I was introduced to poetry during my early schooldays by a ferocious teacher who read William Blake’s ‘The Tiger’ with such power and conviction that I was utterly overwhelmed. Then came ballads, the poetry of Walter de la Mare and ‘A Child’s Garland Of Verses’ by Robert Louis Stevenson.
After this early flush of enthusiasm, poetry became something you had to learn by heart for homework but I loved reading Shakespeare and Wordsworth when I was older.
Many years later, when I retired from my job as an English teacher, I tried to write poetry, tutored by Matthew Sweeney and Maurice Riordan who put up with all my blunders and excesses. There was always a such a gulf between the poem I wanted to write and the one I produced. Things gradually improved, but what a long time it took!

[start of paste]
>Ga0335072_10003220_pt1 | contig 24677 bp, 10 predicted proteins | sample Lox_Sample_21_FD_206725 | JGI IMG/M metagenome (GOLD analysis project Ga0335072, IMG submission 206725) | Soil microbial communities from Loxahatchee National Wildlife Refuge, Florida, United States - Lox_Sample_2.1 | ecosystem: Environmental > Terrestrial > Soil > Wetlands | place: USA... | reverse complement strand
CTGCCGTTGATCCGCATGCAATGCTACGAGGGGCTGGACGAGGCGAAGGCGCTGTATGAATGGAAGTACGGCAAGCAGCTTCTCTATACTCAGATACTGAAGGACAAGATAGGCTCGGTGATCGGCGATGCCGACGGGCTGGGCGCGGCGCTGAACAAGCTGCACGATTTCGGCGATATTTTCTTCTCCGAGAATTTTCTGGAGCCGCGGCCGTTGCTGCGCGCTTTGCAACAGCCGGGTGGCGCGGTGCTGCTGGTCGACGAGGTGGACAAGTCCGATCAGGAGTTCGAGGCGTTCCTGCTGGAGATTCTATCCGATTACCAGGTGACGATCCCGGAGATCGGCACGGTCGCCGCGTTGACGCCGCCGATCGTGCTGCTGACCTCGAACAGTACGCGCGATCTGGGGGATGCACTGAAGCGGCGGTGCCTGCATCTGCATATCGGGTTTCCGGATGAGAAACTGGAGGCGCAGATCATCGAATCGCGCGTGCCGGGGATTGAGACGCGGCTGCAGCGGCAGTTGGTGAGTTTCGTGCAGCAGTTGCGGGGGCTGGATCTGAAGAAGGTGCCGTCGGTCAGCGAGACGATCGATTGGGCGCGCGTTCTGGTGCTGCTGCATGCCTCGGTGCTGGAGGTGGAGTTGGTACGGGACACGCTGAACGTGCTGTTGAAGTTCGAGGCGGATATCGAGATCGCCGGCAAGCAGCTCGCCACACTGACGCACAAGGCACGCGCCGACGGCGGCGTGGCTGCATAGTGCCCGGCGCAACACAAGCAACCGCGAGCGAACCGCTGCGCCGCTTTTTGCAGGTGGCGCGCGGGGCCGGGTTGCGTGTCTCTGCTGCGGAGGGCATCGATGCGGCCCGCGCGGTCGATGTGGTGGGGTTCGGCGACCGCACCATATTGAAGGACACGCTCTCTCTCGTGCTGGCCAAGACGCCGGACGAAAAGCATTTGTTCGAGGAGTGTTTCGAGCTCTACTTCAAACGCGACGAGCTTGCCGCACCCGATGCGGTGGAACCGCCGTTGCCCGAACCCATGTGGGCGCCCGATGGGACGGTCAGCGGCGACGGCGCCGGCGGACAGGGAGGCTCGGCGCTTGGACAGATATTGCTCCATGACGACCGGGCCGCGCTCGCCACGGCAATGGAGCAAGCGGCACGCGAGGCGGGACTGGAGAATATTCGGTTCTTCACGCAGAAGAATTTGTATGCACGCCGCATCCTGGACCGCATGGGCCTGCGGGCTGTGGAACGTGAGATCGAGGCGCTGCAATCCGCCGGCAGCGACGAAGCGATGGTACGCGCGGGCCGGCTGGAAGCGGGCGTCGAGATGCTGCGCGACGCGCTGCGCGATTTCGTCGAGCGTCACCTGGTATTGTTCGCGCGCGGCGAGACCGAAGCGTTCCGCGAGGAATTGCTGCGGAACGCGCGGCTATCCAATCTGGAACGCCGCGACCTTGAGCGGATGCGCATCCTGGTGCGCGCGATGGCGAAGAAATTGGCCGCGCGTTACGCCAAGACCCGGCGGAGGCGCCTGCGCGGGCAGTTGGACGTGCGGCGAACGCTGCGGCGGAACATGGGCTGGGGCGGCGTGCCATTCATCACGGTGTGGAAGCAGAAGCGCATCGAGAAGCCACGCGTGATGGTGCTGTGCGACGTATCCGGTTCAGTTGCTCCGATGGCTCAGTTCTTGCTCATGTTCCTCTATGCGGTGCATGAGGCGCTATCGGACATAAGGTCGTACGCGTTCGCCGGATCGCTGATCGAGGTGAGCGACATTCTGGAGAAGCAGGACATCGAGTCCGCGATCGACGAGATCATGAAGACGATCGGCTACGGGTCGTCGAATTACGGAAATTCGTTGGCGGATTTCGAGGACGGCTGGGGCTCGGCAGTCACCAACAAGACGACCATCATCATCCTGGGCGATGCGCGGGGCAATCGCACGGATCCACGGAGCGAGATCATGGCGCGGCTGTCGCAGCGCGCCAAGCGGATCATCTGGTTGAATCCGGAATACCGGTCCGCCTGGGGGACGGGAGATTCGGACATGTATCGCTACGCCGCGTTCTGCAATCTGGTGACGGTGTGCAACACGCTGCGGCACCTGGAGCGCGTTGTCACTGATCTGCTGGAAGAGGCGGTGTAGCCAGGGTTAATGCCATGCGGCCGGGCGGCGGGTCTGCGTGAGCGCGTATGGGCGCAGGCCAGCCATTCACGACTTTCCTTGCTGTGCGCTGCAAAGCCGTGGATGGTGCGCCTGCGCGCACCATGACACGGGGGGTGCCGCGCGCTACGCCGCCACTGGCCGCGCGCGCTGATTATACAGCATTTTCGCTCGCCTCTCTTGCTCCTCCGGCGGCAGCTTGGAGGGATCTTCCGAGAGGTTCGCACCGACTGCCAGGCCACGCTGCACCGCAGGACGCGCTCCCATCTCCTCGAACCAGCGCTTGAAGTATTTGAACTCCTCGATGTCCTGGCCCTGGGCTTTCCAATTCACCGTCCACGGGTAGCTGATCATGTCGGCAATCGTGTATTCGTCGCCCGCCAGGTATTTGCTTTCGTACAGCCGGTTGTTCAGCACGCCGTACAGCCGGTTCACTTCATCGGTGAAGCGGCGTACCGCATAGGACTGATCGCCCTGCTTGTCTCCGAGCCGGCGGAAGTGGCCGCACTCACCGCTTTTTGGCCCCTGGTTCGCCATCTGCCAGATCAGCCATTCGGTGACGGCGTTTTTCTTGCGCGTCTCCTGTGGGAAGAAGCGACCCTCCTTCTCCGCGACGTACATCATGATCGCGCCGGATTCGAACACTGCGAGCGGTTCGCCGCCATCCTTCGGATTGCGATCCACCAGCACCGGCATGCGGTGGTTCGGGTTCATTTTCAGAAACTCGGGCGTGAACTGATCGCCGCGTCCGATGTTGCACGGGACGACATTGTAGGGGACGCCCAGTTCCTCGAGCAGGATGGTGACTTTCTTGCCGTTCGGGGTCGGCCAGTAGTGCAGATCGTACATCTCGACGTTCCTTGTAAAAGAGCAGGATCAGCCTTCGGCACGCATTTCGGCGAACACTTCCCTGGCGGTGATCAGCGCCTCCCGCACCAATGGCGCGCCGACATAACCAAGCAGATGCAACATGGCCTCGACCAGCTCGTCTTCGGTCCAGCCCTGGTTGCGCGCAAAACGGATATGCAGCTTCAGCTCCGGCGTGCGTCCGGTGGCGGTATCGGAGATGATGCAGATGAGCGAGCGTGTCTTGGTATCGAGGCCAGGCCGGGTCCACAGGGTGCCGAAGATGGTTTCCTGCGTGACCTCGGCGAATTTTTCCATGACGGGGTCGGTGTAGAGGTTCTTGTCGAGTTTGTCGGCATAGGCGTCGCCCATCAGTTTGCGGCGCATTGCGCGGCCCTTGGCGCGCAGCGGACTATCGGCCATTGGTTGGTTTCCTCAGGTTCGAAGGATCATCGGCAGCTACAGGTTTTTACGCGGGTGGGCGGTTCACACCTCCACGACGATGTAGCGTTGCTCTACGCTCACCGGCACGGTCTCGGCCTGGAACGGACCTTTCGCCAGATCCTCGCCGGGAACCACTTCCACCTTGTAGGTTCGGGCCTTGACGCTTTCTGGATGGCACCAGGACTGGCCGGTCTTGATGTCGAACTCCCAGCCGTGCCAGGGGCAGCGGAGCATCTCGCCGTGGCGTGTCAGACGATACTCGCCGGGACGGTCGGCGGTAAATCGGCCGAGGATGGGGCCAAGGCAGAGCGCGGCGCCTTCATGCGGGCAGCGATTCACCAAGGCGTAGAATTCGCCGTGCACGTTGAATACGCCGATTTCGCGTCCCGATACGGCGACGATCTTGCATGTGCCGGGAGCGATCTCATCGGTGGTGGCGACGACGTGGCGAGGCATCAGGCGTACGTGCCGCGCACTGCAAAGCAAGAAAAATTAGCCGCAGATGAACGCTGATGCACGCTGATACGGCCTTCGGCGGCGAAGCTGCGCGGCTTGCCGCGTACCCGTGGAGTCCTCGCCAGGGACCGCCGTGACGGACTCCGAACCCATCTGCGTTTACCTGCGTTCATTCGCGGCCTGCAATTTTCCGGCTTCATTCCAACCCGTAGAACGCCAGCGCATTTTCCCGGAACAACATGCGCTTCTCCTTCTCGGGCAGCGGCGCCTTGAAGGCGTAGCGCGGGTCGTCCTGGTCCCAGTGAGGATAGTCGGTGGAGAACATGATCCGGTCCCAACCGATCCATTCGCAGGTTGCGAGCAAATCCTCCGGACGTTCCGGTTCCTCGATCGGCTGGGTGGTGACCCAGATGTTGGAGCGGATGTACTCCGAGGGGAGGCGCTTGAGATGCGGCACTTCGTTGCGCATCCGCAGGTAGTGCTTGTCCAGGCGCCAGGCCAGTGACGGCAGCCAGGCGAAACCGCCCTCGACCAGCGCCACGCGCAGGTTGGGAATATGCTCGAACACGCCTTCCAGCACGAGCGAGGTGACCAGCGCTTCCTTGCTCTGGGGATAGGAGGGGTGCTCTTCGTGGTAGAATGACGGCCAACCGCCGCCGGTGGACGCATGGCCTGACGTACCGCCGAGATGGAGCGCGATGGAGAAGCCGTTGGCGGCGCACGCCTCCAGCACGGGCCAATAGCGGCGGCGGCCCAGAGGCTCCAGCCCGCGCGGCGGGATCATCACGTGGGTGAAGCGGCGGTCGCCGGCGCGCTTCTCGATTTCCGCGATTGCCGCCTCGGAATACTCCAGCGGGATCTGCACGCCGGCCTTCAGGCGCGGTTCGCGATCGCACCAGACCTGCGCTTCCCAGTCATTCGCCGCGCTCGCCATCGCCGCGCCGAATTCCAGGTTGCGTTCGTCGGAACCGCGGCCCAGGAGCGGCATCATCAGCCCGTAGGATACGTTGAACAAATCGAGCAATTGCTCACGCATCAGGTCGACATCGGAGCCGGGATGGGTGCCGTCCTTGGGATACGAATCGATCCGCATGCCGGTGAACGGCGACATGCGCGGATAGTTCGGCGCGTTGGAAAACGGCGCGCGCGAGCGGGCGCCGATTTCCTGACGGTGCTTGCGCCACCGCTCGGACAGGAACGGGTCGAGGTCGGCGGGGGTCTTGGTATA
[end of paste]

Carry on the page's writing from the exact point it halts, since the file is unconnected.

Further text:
I must have joined the SPC shortly after the Centenary Celebrations and enjoyed ferreting out poems to bring to the meetings and found myself in good company. I never imagined then that I would one day take on the Presidency having always considered myself something of a ‘backroom girl.’
I continue to write – rather slowly – and to read poetry aloud and it is the pleasure of my life.